Workforce Development: In the Classroom and Beyond

David Lakey, M.D.

Dr. Lakey congratulating a graduate

During recent commencement exercises, the Texas A&M Health Science Center (TAMHSC) School of Rural Health celebrated awarding a graduate degree to its 1,000th student since opening in 1999.

Reaching such a milestone in a relatively short period of time was made possible in part because of the school’s innovative approach to education that isn’t bound by geography. Long before online degrees were possible, the TAMHSC-School of Rural Public Health began offering graduate training throughout Texas via distance education, and since 2004 has continually had a cohort of students in Austin.

“Only 20 percent of the public health workforce in the state has formal training, so we began reaching out to improve the workforce soon after we opened the doors of the school,” said Interim Dean Jim Burdine, Dr.P.H. “We quickly learned that there was great interest to obtain knowledge and skills in public health, but individuals could not do so because they were job- and family-bound to their communities.”

Having identified the importance of flexible schedules and locations, the school developed distinctive programs that addressed the unique needs of public health students. Distance education courses are offered in the evenings twice a week in Temple, Austin and McAllen, and the master’s degree program can be completed part-time in three years. Today, instruction is delivered through a variety of methods including web courses, live courses taught onsite, as well as courses taught in College Station and connected to remote sites via video conference. These non-traditional approaches have allowed for the establishment of student cohorts in Tyler, Temple, Mt. Pleasant, Marshall, Lufkin, Corpus Christi, Laredo, Kingsville, and at the TAMHSC-School of Rural Public Health’s second campus in McAllen. Additionally, TAMHSC-School of Rural Public Health is the only school of public health offering degree programs at the Texas Department of State Health Services (DSHS) in Austin.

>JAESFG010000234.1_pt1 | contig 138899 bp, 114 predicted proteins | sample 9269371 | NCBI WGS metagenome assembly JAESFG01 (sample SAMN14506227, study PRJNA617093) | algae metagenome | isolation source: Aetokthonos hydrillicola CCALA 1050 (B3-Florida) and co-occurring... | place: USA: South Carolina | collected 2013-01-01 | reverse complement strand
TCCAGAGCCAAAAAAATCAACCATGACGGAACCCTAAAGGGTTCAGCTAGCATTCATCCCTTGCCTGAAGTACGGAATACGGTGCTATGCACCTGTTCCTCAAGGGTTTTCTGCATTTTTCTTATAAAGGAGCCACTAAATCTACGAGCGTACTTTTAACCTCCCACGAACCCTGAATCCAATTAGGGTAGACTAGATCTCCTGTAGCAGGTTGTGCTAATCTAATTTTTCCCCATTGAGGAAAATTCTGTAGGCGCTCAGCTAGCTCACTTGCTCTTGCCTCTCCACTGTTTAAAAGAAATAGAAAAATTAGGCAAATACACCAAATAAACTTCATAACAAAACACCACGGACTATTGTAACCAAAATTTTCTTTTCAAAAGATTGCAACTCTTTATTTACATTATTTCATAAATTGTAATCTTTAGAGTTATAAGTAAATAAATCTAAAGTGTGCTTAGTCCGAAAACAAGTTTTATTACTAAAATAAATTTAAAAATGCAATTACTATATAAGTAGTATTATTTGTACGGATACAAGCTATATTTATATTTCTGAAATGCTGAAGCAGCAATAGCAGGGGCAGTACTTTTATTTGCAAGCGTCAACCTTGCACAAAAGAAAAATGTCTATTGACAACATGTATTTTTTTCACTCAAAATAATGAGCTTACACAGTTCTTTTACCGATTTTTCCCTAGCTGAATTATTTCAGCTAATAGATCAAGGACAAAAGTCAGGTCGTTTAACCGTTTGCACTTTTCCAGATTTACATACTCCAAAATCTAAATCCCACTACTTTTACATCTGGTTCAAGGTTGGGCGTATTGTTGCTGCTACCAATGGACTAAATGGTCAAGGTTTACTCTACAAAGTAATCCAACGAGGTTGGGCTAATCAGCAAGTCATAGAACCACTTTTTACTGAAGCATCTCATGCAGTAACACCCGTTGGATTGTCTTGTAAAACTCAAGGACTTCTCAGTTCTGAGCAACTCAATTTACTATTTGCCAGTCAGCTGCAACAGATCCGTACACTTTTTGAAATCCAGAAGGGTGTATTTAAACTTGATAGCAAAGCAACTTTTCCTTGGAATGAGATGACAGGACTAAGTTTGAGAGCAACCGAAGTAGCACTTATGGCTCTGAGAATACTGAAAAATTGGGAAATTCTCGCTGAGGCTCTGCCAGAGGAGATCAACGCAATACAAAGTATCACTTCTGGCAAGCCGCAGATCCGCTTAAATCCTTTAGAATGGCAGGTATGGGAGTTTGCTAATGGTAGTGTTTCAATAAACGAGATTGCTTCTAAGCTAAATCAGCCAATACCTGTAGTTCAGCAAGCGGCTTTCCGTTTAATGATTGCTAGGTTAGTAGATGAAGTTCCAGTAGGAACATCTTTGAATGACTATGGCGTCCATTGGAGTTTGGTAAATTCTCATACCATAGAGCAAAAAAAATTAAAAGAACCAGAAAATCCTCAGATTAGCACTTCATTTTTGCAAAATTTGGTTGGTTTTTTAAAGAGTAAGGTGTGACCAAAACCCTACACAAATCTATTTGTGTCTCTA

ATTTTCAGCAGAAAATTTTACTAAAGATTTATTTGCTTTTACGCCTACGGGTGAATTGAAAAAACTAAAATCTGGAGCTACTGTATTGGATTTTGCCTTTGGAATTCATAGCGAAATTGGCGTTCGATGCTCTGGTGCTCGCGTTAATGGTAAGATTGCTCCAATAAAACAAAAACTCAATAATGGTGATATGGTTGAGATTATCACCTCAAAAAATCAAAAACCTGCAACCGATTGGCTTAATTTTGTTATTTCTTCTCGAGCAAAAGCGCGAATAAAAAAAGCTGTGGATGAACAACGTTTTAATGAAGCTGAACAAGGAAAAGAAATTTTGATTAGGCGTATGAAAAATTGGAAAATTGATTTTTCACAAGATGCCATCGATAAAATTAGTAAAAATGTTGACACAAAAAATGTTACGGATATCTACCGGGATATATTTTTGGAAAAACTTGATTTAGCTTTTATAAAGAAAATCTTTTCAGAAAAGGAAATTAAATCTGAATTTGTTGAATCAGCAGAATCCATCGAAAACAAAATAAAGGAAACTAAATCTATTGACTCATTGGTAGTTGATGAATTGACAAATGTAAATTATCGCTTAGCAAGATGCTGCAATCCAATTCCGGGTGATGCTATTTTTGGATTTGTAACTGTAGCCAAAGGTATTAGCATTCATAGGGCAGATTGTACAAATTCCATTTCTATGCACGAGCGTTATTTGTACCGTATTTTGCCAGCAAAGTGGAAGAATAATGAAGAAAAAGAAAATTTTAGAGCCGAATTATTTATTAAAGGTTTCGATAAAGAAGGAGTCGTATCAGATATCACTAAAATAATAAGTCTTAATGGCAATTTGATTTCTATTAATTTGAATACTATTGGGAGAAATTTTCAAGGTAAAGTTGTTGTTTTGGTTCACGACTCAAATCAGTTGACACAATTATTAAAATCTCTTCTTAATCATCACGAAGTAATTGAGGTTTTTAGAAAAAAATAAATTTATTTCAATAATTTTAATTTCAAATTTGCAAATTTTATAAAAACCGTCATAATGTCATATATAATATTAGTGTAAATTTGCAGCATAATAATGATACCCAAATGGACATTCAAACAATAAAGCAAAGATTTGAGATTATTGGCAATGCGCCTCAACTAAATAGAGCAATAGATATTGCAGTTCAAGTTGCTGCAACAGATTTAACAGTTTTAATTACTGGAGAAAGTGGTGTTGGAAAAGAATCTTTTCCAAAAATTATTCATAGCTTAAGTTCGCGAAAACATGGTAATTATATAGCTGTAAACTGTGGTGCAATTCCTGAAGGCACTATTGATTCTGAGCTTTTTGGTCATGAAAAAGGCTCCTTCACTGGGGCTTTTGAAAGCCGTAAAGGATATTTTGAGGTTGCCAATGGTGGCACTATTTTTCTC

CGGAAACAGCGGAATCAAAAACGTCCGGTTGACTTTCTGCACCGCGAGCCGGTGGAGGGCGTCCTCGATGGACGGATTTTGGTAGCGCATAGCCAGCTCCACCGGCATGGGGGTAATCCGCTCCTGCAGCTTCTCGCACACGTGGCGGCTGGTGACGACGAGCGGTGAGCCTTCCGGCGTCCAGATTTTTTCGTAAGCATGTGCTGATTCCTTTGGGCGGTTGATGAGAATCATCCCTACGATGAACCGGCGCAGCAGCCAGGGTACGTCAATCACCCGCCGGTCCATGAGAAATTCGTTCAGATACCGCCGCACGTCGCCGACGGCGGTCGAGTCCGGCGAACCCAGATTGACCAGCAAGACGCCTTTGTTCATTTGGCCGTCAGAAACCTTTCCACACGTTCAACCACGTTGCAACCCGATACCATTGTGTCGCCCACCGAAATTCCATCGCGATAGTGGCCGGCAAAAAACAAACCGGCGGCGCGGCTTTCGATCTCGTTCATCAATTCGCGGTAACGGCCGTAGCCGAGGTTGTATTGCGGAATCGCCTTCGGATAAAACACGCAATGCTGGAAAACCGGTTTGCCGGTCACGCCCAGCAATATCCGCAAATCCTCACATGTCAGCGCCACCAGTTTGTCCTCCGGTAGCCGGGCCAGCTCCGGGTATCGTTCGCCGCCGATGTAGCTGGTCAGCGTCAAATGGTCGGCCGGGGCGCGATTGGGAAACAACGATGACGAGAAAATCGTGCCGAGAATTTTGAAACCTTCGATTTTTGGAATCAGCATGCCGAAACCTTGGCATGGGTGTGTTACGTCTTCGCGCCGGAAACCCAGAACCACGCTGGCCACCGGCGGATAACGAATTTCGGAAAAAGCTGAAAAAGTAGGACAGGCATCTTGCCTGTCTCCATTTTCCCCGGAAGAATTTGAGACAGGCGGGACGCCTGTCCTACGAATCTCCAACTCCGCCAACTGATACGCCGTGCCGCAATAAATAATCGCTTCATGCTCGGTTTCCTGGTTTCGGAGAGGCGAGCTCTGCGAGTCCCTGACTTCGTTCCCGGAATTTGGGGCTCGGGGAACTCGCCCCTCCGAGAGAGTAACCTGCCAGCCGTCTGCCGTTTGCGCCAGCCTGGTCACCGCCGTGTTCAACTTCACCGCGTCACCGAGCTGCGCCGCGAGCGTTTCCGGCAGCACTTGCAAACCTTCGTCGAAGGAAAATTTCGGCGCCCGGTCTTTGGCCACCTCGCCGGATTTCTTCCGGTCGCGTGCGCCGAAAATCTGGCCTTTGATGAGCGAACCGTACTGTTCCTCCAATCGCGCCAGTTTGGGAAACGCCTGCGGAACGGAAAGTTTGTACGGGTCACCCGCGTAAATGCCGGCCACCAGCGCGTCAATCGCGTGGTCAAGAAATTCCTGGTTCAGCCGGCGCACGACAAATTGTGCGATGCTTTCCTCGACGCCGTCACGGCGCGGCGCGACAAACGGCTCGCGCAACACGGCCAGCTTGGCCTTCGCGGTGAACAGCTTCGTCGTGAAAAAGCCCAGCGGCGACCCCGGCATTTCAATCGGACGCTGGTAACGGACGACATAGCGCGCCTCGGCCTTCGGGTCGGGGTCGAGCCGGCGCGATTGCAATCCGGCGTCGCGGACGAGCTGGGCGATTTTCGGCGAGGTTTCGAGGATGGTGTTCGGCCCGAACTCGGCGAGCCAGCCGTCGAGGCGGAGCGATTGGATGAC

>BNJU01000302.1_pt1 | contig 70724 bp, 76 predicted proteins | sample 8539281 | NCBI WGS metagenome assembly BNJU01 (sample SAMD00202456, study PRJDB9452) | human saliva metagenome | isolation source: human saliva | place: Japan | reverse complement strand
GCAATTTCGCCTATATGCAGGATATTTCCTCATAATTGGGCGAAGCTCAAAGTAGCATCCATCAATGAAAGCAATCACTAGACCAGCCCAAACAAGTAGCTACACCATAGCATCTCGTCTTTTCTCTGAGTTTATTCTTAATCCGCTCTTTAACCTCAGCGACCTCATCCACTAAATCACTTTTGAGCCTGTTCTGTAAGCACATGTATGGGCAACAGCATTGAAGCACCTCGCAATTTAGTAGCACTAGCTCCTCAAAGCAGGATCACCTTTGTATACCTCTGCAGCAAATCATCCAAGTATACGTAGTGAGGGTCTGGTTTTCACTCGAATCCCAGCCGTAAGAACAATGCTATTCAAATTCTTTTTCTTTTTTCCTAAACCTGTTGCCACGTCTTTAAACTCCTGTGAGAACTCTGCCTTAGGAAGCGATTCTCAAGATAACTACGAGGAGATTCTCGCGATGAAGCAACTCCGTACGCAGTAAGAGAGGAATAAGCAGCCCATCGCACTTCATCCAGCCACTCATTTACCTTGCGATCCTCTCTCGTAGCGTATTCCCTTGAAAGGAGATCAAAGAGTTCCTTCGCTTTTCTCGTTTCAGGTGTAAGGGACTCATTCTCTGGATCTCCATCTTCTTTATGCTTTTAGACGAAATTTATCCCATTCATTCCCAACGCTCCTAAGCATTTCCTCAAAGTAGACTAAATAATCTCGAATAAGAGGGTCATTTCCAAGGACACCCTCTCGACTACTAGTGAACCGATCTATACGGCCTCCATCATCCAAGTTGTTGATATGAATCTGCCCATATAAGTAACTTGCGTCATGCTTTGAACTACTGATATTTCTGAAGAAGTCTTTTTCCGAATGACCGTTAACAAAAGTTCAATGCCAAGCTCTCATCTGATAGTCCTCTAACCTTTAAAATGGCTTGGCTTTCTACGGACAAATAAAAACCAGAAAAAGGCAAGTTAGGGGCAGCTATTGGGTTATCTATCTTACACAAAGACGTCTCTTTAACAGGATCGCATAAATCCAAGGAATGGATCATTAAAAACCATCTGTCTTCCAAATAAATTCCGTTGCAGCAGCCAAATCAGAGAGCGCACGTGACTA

David Lakey, M.D., commissioner of DSHS and this year’s speaker at TAMHSC-School of School of Rural Public Health’s commencement ceremony, is supportive of the program, and showed his appreciation to each graduate from DSHS by standing and shaking their hands as they walked across the stage to receive their diplomas.

“The M.P.H. is an application-oriented program with a diverse faculty that offers you real-life experiences in public health, health policy and health care administration,” said Jeff Hayes, who graduated with the Austin cohort. “They provide you the opportunities to use their experiences to learn and apply them in your coursework and, ultimately, in the field of public health.”

In efforts to address the lack of access to formal training referenced by Burdine, the school offers various continuing education opportunities to support the professional development of the public health workforce. For example, over the past five years the school has been competitively selected by the U.S. Army Medical Department to provide continuing education public health training to military personnel in the Department of Preventive Health Services Principles in the Army Preventive Medicine program at Ft. Sam in San Antonio, Texas. Also, the U.S.A. Center for Rural Public Health Preparedness offers education and training activities on a variety of public health issues. In the last project year, the U.S.A. Center provided education and training or education resources to 206 of the 254 Texas counties.

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